The Return of the Native – bibliography
Gillian Beer, ‘Can the Native Return?’ in her Open Fields: Essays in Cultural Encounter (Oxford: Clarendon Press, 1996), 31-54.
Kristin Brady, ‘Thomas Hardy and Matters of Gender’, in Dale Kramer (ed.), The Cambridge Companion to Thomas Hardy (Cambridge: Cambridge University Press, 1999), 93-111.
Pamela Dalziel, ‘Anxieties of Presentation: The Serial Illustrations to Hardy’s The Return of the Native‘, Nineteenth-Century Literature, 51.1 (1996), 84-110.
Terry Eagleton, ‘Nature as Language in Thomas Hardy’, Critical Quarterly, 13 (1971), 155-172.
Joseph Garver, The Return of the Native, Penguin Critical Studies, (Harmondsworth: Penguin Books, 1988).
Jennifer Gribble, ‘The Quiet Women of Egdon Heath’, Essays in Criticism, 46.3 (1996), 234-257.
Nicola Harris, ‘”The Danse Macabre”, Hardy’s The Return of the Native, Browning, Ruskin and the Grotesque’, Thomas Hardy Yearbook, 26 (1998), 24-30.
Robert Langbaum, Thomas Hardy in Our Time, (Basingstoke: Macmillan, 1995).
Phillip Mallet, ‘Thomas Hardy’s The Return of the Native‘, in Jay Parini (ed. and introd.), British Writers: Classics, vol. i (New York: Scribner’s, 2003), 291-310.
Mary Rimmer,’A Feast of Language: Hardy’s Allusions’, in Phillip Mallet (ed.), The Achievement of Thomas Hardy (Basingstoke: Macmillan, 2000), 58-71.
Dennis Taylor, ‘Hardy Inscribed’, in Phillip Mallet (ed.), The Achievement of Thomas Hardy (Basingstoke: Macmillan, 2000), 104-122.
Brian Thomas, The ‘Return of the Native’: Saint George Defeated (New York: Twayne, 1995).
The Return of the Native – further reading
John Bayley, An Essay on Hardy, Cambridge: Cambridge University Press, 1978.
Penny Boumelha, Thomas Hardy and Women: Sexual Ideology and Narrative Form, Brighton: Harvester, 1982.
Kristin Brady, The Short Stories of Thomas Hardy, London: Macmillan, 1982.
L. St.J. Butler, Alternative Hardy, London: Macmillan, 1989.
Raymond Chapman, The Language of Thomas Hardy, London: Macmillan, 1990.
R.G.Cox, Thomas Hardy: The Critical Heritage, London: Routledge and Keegan Paul, 1970.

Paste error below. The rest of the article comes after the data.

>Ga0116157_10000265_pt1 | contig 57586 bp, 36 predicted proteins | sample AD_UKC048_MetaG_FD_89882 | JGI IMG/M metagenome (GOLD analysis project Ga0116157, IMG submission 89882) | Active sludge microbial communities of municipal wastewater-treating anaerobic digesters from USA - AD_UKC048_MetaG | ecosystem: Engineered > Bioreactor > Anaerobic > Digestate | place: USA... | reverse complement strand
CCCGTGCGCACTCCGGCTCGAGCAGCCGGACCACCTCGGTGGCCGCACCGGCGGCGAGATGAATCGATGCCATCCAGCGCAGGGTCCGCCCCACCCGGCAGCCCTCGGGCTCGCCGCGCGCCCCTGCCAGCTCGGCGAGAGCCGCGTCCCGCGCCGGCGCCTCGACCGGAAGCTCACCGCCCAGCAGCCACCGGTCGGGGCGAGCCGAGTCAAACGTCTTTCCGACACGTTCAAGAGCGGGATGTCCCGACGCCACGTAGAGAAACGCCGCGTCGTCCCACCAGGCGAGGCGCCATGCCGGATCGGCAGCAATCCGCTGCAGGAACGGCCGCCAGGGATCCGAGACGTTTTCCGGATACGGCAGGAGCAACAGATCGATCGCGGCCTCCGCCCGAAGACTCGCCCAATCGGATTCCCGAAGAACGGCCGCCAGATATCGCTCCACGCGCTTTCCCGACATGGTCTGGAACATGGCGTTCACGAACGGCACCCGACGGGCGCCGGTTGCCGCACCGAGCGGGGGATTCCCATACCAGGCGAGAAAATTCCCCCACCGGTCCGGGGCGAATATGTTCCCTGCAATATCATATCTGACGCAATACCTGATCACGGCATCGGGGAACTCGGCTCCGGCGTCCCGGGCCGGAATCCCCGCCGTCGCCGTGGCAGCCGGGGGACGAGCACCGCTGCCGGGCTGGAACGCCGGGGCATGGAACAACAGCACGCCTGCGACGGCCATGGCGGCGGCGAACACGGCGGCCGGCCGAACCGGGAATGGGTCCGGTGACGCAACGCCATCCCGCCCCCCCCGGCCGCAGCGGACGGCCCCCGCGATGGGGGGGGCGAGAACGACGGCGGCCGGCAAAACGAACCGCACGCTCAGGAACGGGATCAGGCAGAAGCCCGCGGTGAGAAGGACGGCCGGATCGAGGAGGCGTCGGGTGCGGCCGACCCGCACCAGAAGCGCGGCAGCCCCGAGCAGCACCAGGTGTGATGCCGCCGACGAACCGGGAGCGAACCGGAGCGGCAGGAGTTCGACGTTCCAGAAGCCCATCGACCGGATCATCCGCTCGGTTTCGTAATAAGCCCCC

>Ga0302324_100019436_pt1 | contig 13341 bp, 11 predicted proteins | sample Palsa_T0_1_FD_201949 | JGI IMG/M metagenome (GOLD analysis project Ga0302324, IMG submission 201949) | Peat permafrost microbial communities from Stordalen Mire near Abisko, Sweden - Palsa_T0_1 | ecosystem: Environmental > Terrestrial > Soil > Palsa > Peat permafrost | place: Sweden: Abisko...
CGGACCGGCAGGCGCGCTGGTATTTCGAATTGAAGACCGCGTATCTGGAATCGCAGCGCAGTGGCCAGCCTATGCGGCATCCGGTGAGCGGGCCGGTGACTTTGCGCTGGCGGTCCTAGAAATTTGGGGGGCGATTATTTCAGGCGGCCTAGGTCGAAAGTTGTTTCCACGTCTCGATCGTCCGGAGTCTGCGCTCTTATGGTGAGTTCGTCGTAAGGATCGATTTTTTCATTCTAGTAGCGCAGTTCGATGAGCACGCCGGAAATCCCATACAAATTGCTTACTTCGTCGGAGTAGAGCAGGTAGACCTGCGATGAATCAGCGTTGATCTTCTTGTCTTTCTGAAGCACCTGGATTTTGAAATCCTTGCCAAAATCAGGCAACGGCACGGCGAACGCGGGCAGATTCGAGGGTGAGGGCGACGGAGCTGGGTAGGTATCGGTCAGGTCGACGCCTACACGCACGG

Ralph W.V. Elliot, Thomas Hardy’s English, Oxford: Basil Blackwell, 1984.
James Gibson (ed), The Complete Poems of Thomas Hardy, London, 1976.
Florence Emily Hardy, The Life of Thomas Hardy, London: Macmillan, 1962. (This is more or less Hardy’ s autobiography, since he told his wife what to write.)
P. Ingham, Thomas Hardy: A Feminist Reading, Brighton: Harvester, 1989.
P.Ingham, The Language of Class and Gender: Transformation in the English Novel, London: Routledge, 1995,
Michael Millgate, Thomas Hardy: His Career as a Novelist, London: Bodley Head, 1971.
Michael Millgate, Thomas Hardy: A Biography Revisited, Oxford: Clarendon Press, 2006. (This is the definitive biography.)
Michael Millgate and Richard L. Purdy (eds), The Collected Letters of Thomas Hardy, Oxford: Clarendon Press, 1978-
R. Morgan, Women and Sexuality in the Novels of Thomas Hardy, London: Routledge, 1988.
Harold Orel (ed), Thomas Hardy’s Personal Writings, London, 1967.
F.B. Pinion, A Thomas Hardy Companion, London: Macmillan, 1968.
Norman Page, Thomas Hardy, London: Routledge & Keegan Paul, 1977.
Rosemary Sumner, Thomas Hardy: Psychological Novelist, London: Macmillan, 1981.
Richard H. Taylor, The Personal Notebooks of Thomas Hardy, London, 1978.
Merryn Williams, A Preface to Hardy, London: Longman, 1976.
reconstructed in Dorchester museum
Other works by Thomas Hardy